Dane County family sues health insurer for failing to cover daughter’s treatment for autism
A couple in Dane County are suing to have their health insurer pay for the recommended treatment for their 13-year-old daughter diagnosed with autism spectrum disorder.
Angela Midthun-Hensen and Tony Hensen’s daughter began speech therapy in 2017, but was denied coverage by the couple’s HMO at the age of 10.
Group Health Cooperative of South Central Wisconsin, or GHC, also denied occupational therapy coverage in January 2019, for which parents sought approval. The lawsuit alleges that the denials violate federal and state laws that require insurers to provide coverage for certain conditions and to treat both mental and physical health.
The lawsuit began late last month in Madison U.S. District Court. As a class action suit, it seeks to seek redress on behalf of children in similar situations who have been denied treatment after reaching the age of 10.
The teenager received speech therapy after insurance refused to pay, which cost parents $ 18,000 out of pocket, their lawyer Paul Kinne said.
On September 8, GHC authorized weekly individual speech therapy for the child after initially citing a policy that speech therapy is ineffective for children over 10 years of age.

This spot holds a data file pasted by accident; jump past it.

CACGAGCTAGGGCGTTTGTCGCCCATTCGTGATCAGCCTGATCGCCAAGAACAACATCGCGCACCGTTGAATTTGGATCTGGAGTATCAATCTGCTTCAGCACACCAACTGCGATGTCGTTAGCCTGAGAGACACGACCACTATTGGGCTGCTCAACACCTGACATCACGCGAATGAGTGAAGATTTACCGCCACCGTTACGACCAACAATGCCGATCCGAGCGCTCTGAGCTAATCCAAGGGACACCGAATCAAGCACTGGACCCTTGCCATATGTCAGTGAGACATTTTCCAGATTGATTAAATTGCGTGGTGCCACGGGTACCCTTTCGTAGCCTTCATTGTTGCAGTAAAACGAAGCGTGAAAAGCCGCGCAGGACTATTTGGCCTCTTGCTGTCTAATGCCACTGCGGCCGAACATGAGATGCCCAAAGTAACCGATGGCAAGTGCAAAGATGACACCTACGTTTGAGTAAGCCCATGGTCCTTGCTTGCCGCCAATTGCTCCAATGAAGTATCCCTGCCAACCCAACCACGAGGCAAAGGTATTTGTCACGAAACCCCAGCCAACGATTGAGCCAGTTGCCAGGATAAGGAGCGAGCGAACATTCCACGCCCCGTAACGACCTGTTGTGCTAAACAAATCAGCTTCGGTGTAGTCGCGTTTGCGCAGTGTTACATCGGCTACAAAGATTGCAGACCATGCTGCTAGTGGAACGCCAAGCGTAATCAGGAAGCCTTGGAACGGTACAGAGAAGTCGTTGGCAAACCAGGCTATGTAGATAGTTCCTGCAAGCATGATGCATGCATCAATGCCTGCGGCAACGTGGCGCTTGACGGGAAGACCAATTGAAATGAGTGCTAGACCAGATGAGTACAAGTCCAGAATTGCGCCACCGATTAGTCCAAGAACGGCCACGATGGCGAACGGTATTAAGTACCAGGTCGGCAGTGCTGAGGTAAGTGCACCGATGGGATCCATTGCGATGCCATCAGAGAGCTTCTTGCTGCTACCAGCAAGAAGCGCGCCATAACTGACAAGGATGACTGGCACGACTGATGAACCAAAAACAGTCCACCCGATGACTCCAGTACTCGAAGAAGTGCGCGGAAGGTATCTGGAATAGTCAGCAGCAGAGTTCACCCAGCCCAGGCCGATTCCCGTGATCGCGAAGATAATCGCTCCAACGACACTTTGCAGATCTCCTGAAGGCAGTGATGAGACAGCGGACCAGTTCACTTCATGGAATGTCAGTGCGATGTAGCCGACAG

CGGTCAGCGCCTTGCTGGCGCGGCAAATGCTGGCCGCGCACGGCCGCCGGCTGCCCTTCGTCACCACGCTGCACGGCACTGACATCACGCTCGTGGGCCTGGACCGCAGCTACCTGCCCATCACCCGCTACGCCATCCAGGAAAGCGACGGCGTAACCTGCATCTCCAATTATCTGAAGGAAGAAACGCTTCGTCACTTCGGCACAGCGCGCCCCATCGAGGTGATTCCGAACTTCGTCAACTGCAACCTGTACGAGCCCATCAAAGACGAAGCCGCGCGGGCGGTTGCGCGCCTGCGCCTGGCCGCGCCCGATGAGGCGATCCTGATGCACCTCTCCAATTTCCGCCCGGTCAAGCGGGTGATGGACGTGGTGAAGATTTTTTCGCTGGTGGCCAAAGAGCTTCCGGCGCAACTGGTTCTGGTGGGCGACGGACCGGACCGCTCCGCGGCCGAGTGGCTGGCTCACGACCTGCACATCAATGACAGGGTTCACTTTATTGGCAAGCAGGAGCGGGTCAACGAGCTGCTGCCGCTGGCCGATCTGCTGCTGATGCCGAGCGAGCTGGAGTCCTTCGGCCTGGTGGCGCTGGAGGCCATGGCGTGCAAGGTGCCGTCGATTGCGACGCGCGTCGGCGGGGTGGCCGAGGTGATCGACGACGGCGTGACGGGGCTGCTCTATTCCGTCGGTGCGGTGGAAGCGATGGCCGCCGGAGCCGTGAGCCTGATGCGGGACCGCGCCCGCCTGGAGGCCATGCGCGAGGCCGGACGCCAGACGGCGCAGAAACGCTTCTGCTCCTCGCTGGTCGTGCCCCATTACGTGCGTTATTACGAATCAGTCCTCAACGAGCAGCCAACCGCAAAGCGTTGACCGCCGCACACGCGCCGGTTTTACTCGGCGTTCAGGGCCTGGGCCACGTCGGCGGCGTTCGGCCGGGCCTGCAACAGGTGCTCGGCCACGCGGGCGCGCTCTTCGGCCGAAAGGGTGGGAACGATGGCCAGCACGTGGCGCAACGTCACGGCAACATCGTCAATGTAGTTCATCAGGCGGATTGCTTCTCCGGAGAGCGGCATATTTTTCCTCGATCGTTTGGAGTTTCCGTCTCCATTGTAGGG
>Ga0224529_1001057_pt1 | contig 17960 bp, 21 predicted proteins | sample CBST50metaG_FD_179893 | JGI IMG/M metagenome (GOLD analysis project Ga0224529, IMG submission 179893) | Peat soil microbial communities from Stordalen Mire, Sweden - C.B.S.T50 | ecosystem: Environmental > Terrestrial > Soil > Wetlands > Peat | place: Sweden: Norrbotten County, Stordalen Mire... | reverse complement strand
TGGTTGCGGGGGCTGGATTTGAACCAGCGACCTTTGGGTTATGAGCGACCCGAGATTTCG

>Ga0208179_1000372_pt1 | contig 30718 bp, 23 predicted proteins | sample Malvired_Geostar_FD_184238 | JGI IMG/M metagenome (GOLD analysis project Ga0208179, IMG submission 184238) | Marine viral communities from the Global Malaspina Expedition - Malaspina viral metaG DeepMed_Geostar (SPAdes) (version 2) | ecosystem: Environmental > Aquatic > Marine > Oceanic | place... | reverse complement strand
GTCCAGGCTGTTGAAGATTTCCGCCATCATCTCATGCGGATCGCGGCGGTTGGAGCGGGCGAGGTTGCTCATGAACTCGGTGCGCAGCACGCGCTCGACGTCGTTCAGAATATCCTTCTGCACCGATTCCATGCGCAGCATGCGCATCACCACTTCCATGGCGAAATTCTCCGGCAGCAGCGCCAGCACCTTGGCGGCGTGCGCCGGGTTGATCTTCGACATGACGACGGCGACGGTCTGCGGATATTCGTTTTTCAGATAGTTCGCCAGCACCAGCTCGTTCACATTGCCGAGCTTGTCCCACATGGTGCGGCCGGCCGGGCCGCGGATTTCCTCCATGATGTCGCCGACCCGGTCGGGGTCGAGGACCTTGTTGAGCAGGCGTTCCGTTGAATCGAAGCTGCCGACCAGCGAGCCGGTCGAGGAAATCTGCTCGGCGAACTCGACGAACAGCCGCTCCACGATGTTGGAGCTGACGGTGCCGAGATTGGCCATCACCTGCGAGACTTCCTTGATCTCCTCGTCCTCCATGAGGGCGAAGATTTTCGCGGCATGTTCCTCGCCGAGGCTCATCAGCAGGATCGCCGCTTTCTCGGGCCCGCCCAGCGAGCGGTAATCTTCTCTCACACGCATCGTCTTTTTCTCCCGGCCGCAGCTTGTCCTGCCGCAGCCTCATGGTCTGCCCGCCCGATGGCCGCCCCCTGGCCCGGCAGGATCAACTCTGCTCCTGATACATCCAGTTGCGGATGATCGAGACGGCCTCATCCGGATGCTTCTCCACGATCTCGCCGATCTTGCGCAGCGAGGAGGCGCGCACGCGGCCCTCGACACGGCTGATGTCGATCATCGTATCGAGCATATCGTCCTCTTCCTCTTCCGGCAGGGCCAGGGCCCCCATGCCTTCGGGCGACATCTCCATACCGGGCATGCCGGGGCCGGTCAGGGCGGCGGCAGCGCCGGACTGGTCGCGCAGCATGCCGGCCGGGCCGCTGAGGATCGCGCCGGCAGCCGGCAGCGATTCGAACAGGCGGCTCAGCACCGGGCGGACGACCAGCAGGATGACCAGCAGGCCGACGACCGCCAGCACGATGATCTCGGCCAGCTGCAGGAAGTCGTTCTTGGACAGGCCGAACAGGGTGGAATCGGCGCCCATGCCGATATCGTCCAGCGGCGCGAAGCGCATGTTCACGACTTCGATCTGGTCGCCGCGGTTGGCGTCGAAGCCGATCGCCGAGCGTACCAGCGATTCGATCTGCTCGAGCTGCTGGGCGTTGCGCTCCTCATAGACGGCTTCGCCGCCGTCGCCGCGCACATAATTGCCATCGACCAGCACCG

But the insurer decided that the occupational therapy the parents sought was experimental. The lawsuit says this has left the complainant’s child “unable to get the full treatment she desperately needs.”
GHC denies a claim in the lawsuit that its decision was made to financially benefit the member-owned nonprofit cooperative.
“Our medical management team maintains policies for various coverages based on our internal medical expertise as well as external studies and independent third party coverage criteria. These medical policies are frequently reviewed and updated based on the best medical evidence. available, “said Marty Anderson, director of strategy and business development at GHC.
The lawsuit argues that federal parity law and Wisconsin’s Mandatory Autism Benefits include coverage for the treatment of autism spectrum disorders without limitations or exclusions.
State law currently requires treatment up to the age of 10.
“But there is a federal law that says you must treat mental health as you would any other health care. So, it’s our argument that the science is clear: speech therapy and speech therapy. Occupational therapy continued to be medically beneficial for autistic children even after they turned 10 years old, ”Kinne said.
The lawsuit demands reimbursement from the Hensens and other families who paid out of pocket for autism care. She is also asking for damages for the families who could not receive care.